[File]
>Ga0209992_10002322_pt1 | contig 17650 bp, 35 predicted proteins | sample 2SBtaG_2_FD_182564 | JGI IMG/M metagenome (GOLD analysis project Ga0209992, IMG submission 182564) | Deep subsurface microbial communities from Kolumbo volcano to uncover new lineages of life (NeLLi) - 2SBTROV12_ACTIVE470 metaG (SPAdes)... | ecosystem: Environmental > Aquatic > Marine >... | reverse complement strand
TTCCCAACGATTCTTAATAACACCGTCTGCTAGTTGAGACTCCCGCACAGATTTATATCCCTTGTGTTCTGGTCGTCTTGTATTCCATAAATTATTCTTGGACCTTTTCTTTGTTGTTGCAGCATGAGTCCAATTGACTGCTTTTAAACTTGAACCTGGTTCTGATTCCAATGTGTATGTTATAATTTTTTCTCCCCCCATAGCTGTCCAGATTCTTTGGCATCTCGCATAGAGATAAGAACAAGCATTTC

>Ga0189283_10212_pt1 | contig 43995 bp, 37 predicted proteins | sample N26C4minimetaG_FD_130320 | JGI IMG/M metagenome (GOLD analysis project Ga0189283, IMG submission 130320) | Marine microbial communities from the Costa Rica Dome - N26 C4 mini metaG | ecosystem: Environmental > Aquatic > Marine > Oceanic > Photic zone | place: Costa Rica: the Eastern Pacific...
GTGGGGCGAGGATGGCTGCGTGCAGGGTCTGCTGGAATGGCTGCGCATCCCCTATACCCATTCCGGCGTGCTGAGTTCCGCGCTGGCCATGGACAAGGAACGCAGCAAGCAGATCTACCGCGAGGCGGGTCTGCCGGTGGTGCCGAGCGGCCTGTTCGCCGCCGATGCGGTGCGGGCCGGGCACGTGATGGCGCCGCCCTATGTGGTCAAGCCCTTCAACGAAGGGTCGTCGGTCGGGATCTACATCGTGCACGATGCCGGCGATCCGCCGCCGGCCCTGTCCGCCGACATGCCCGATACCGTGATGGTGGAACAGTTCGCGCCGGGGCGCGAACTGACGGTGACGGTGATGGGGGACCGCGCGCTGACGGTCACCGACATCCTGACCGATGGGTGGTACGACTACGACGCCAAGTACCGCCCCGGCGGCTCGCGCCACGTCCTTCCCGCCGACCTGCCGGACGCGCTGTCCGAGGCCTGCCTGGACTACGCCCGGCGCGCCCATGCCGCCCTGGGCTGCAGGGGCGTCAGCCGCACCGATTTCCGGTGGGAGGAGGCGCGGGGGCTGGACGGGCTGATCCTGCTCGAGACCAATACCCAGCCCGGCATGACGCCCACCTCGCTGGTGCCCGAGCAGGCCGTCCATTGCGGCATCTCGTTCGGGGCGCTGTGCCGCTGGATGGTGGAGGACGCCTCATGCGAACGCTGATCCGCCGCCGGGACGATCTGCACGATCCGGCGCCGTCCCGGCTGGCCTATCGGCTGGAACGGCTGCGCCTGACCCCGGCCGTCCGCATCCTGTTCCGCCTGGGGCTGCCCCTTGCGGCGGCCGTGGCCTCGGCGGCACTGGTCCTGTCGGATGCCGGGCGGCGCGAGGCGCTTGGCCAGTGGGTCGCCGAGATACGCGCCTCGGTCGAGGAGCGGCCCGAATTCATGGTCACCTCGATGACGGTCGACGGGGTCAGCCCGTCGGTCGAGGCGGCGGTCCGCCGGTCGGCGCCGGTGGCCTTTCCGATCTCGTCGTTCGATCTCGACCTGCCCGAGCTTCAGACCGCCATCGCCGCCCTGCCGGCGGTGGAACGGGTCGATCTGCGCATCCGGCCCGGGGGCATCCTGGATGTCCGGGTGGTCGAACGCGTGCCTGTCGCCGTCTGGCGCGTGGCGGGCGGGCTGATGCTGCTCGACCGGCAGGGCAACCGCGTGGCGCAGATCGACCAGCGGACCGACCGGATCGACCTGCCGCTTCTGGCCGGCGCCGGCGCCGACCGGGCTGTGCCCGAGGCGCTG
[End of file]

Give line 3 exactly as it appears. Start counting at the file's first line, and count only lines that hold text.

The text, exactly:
>Ga0189283_10212_pt1 | contig 43995 bp, 37 predicted proteins | sample N26C4minimetaG_FD_130320 | JGI IMG/M metagenome (GOLD analysis project Ga0189283, IMG submission 130320) | Marine microbial communities from the Costa Rica Dome - N26 C4 mini metaG | ecosystem: Environmental > Aquatic > Marine > Oceanic > Photic zone | place: Costa Rica: the Eastern Pacific...